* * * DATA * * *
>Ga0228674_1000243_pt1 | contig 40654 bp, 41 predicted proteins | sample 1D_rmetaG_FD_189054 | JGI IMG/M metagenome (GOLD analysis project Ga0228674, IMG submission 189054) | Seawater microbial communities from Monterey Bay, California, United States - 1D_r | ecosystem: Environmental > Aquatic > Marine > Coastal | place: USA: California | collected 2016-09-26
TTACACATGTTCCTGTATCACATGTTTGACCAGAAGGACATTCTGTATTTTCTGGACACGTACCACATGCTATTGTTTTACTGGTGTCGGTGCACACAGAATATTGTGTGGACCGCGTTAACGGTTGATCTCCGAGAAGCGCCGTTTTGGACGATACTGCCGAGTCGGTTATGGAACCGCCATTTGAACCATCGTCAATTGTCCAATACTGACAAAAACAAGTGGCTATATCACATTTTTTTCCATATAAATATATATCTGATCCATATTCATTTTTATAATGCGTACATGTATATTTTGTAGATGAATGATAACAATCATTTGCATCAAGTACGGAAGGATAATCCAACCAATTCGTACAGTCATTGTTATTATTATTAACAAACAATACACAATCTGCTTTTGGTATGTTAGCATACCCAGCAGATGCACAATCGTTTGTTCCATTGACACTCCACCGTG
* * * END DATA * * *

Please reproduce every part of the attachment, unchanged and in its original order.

>Ga0228674_1000243_pt1 | contig 40654 bp, 41 predicted proteins | sample 1D_rmetaG_FD_189054 | JGI IMG/M metagenome (GOLD analysis project Ga0228674, IMG submission 189054) | Seawater microbial communities from Monterey Bay, California, United States - 1D_r | ecosystem: Environmental > Aquatic > Marine > Coastal | place: USA: California | collected 2016-09-26
TTACACATGTTCCTGTATCACATGTTTGACCAGAAGGACATTCTGTATTTTCTGGACACGTACCACATGCTATTGTTTTACTGGTGTCGGTGCACACAGAATATTGTGTGGACCGCGTTAACGGTTGATCTCCGAGAAGCGCCGTTTTGGACGATACTGCCGAGTCGGTTATGGAACCGCCATTTGAACCATCGTCAATTGTCCAATACTGACAAAAACAAGTGGCTATATCACATTTTTTTCCATATAAATATATATCTGATCCATATTCATTTTTATAATGCGTACATGTATATTTTGTAGATGAATGATAACAATCATTTGCATCAAGTACGGAAGGATAATCCAACCAATTCGTACAGTCATTGTTATTATTATTAACAAACAATACACAATCTGCTTTTGGTATGTTAGCATACCCAGCAGATGCACAATCGTTTGTTCCATTGACACTCCACCGTG